CEOs Ask Other Leaders to Commit to Prioritizing Employee Mental Health
The pandemic and its related uncertainties have put employees under a great amount of stress. With May being Mental Health Awareness Month, a group of association CEOs is urging other leaders to take five steps to provide mental health support to their staff.
The stresses of the pandemic, the changing workplace, and racial and political unrest have taken a toll on employee mental health. With that in mind and timed to Mental Health Awareness Month, a group of nonprofit CEOs is asking fellow leaders to transform the nation’s workforce culture by pledging to prioritize employee mental health.
“It’s important for CEOs to be able to understand employees went through a time of stress, balancing that with their work life issues,” said Clarence Anthony, CEO of the National League of Cities. “The whole goal here is to motivate CEOs and employers to change the workplace culture and normalize how we talk about mental health within our organization. It’s a big step for CEOs to lead and to acknowledge this is something that needs to be dealt with.”
Anthony is one of five leaders who started the group CEOs Advancing Health Equity during the pandemic. Joining him are Georges C. Benjamin, MD, of the American Public Health Association; Arthur C. Evans Jr., Ph.D., from the American Psychological Association; Marc Ott, of International City/County Management Association; and Suzanne McCormick, from YMCA of the USA.
Ways to Better Employee Mental Health
The group suggests leaders focus on several actions to improve employee mental health. Among them: training managers to support employees’ mental health; increasing employees’ options for where, when, and how they work; ensuring health insurance policies have robust mental health coverage; using employee feedback to improve and evolve the workplace culture; and looking at organizational policies through a lens of equity, diversity, and inclusion.
While training managers and making sure insurance plans cover mental health seem like obvious fixes, how flexible work arrangements improve mental health may be less apparent. However, research shows autonomy improves mental well-being.
“When we feel like we have more control over our lives, it reduces our psychological distress and improves our mental well-being,” Evans said. “I think it’s a mistake for leaders to discount the importance of having that flexibility.”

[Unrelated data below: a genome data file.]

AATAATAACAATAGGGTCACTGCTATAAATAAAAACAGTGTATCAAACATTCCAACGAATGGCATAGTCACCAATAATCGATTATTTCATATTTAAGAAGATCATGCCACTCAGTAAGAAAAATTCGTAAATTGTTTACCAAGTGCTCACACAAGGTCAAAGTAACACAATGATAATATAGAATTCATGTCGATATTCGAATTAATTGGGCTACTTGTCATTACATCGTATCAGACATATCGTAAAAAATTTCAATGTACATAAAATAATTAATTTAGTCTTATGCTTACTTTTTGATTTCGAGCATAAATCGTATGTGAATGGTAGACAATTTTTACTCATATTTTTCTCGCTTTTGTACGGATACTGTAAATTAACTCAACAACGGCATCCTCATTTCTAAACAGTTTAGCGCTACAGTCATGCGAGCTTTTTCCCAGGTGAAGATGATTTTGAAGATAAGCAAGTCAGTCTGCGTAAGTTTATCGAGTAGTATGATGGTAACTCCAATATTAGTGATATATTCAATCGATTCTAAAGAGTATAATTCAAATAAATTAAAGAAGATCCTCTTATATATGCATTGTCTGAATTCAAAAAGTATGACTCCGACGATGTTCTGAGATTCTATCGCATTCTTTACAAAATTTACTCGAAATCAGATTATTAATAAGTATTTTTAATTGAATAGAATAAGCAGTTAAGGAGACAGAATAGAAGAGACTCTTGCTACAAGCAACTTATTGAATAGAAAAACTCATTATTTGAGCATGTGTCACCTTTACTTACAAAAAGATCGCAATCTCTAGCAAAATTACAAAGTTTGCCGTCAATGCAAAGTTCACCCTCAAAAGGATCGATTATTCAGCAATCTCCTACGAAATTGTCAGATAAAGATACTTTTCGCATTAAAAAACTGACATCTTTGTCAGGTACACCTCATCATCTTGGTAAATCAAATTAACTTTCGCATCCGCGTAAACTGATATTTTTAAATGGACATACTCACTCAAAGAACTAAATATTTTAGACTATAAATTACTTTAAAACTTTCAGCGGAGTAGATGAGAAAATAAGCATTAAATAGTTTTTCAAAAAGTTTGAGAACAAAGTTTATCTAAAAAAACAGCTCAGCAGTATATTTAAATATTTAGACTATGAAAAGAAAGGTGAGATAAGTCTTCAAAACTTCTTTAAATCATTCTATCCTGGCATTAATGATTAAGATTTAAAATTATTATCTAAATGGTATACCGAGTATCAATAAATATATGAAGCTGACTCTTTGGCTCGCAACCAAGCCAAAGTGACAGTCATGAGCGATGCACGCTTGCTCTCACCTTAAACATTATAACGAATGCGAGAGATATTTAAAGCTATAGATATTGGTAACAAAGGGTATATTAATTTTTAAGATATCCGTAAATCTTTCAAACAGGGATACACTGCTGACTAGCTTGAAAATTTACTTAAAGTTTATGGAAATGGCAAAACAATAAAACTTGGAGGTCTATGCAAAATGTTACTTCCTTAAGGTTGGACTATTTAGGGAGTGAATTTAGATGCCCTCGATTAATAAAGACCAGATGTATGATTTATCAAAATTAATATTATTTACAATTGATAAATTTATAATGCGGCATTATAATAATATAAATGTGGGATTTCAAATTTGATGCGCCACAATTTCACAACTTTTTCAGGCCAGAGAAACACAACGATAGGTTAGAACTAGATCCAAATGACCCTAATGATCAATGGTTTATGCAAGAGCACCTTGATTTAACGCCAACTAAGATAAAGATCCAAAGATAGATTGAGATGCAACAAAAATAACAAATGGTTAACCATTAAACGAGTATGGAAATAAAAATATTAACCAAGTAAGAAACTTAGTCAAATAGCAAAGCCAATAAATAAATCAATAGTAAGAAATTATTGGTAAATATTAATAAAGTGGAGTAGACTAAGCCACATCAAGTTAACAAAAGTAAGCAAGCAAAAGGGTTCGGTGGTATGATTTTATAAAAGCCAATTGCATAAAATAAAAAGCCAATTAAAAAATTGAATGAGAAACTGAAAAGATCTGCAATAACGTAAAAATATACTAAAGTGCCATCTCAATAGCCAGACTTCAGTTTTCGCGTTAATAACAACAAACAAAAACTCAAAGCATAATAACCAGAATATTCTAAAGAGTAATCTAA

Anthony, whose members include municipalities that often require staff to be in person for duties like trash collection and teaching, said it’s more about being flexible than being remote.
“Whether you are remote or in-person as an organization, you still need to train the managers and leaders to be able to recognize that mental health is an issue in the workplace,” Anthony said. “You still need to be able to provide flexibility to teachers or any other workers in the public space if they are having challenges with work-life issues, as well as mental health issues.”
In addition, getting regular feedback from employees allows organizations to be proactive and offer the right help at the right time.
“The kinds of issues that people were experiencing that were stressful at the beginning of pandemic are not the same issues they are experiencing stress with now,” Evans said. “So, if you’re not constantly listening to your workforce, you may not pick up on those kinds of changes.”
Gathering feedback can also help get at issues that might be unique to your workforce segment.
“What we’re finding is because of the harassment, the environment, the lack of civility, they—whether it’s a congressional member, mayor, superintendent of schools, or school board member—really are going through a difficult time right now,” Anthony said. “We encourage them to take a breath, find outlets, and to get the mental health support that they need.”
The group of CEOs targeted fellow execs because they believe leaders can spur systemic change. “It’s not just checking a box,” Evans said. “It really is trying to create an organizational culture, where, from the top to the bottom, leaders in the organization are saying, ‘This is important, and we are going to be here to support people.’”
And there’s a good business case for supporting employee mental health too.
“There’s a lot of research that shows when you have a psychologically healthy work environment, it helps with the bottom line,” Evans said. “It helps with retention, morale, productivity. This is not just good for employees, but it’s good for the business. I think so many CEOs are paying attention because they understand it’s directly related to their bottom line. And in the case of nonprofits, it is directly related to their ability to accomplish their mission.”
How does your association support employee mental health? Share in the comments.
(HAKINMHAN/iStock/Getty Images Plus)